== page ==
Strange goings on in Bale Wood, West Marton grabbed the interest of Gargrave based Police Sergeant Jack Tattersall and his colleague P.C. Witcomb in February 1948. What they found was an assemblage of a milk churn, some large metal food cannisters, various bits of pipework and a sheet of corrugated iron. A hole had been dug in the ground and a small spirit burner had been installed beneath the construction of pipes and cans over which the corrugated iron was used to cover the hole. The milk-churn had been placed on top of the iron sheet connected by a pipe to the apparatus beneath. The whole assemblage was then covered loosely with ferns as camouflage. There was a rapidly fermenting liquid in the milk churn which turned out to be a 12% proof liquor, known as a wash, destined for further refinement into a very potent illicit spirit based drink.
What they had discovered was an ingeniously contrived still, designed to prod uce a strong drink from treacle, water and added yeast. So who was the moon-shiner? The two policemen together with officers of H.M. Customs and Excise kept watch on the apparatus and found one particular individual revisiting the site on three separate occasions. On the villain’s third visit, P.C. Witcomb apprehended him. It turned out that it was a German named Kurt Holz from the nearby Prisoner of War camp at West Marton.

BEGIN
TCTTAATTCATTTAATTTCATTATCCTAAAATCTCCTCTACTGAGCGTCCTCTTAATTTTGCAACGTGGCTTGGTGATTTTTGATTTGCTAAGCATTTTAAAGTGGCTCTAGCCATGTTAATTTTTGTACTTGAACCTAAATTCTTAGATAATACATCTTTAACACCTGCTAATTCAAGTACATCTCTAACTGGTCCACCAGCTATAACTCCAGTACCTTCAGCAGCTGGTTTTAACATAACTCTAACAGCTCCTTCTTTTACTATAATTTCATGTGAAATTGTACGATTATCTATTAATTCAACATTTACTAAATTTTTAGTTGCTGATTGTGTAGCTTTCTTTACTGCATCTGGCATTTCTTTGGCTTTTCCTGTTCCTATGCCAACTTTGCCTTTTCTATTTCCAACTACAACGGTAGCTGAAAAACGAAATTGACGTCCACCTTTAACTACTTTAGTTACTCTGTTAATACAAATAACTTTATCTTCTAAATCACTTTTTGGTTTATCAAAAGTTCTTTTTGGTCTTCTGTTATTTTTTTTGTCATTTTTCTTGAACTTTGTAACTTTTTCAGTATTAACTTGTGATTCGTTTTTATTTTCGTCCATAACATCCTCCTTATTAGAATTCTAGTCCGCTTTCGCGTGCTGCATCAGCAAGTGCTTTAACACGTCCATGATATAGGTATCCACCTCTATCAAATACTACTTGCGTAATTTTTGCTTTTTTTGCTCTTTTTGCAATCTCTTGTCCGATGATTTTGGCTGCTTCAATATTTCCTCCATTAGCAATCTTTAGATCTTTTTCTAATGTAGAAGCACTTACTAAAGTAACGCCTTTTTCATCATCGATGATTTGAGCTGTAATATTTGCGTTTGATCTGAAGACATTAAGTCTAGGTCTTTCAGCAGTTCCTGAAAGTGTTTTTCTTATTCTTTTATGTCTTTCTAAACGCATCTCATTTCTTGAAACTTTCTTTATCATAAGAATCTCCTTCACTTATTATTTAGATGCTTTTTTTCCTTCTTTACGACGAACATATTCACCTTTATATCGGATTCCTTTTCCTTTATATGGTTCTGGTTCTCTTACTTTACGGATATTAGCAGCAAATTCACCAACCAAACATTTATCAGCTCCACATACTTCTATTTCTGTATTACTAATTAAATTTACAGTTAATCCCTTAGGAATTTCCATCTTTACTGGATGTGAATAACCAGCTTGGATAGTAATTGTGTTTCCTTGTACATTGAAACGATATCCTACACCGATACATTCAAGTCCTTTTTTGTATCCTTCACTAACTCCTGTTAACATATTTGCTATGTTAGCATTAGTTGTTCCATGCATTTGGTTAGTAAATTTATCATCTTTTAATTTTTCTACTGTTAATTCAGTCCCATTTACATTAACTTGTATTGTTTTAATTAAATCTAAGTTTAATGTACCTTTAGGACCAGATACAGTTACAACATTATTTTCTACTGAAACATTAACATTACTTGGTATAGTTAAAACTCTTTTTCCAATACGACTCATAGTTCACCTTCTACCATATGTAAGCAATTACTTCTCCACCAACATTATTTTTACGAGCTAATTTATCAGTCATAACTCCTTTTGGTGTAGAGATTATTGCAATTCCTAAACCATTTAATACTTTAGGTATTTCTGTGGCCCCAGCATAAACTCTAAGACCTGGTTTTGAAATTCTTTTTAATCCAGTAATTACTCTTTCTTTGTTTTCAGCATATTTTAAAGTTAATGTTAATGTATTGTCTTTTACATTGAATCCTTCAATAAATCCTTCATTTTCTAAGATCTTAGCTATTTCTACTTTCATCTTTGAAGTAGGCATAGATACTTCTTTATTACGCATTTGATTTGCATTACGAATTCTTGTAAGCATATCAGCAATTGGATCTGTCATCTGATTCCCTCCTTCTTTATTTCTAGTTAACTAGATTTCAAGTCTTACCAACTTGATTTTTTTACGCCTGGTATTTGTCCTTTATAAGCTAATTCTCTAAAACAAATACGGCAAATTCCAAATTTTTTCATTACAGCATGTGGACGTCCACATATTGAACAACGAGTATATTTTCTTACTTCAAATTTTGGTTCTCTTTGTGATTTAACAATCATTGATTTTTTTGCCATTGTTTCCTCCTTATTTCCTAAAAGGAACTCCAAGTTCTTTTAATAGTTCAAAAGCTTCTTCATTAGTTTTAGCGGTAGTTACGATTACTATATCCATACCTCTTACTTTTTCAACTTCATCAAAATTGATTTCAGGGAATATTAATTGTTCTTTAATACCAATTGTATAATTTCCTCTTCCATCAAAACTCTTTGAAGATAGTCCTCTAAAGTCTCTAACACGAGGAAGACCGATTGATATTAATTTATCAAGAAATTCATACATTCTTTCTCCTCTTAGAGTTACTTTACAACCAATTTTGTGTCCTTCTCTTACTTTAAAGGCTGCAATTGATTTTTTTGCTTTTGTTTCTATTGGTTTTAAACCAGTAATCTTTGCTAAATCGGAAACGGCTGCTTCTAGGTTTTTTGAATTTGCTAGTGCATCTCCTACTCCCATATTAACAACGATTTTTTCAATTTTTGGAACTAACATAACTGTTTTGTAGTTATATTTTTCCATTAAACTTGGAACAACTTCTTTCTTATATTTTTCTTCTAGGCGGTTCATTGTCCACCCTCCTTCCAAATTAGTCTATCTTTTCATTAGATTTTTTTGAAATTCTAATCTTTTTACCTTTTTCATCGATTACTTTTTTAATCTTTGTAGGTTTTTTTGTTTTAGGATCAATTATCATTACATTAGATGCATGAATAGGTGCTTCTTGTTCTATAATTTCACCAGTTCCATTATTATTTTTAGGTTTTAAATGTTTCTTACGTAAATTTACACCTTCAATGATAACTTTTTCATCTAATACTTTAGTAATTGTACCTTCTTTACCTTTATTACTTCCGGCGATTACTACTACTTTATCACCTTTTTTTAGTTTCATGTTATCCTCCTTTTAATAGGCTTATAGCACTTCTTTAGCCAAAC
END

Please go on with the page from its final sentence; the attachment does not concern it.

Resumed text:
Kurt had been at the prisoner of war camp for the past three and a half years, the latter two years of which he had the role of camp barber, and was looking forward to being repatriated to Germany. Having been shown how to make this particular potent brew the previous year by a fellow prisoner, who had recently been repatriated himself, Kurt had thought he’d produce a drink with which to celebrate the occasion.
He appeared before the magistrates court where the Counsel for H.M. Customs and Excise informed the court that Kurt Holz could be liable for a £1000 fine. The Magistrate took note of this advice but awarded a nominal penalty of £1, He also added that in this country the illicit distillation of alcohol was looked upon as a very serious crime. He emphasised that it was only due to the unusual circumstances that they were letting Holz off so leniently. He added “We want you to go back to your own country a free man.”
I wonder if Kurt did have a going away party, and more importantly, what did he have in his glass that day?
From the files of
West Riding Constabulary C.I.D.
Craven Herald and Pioneer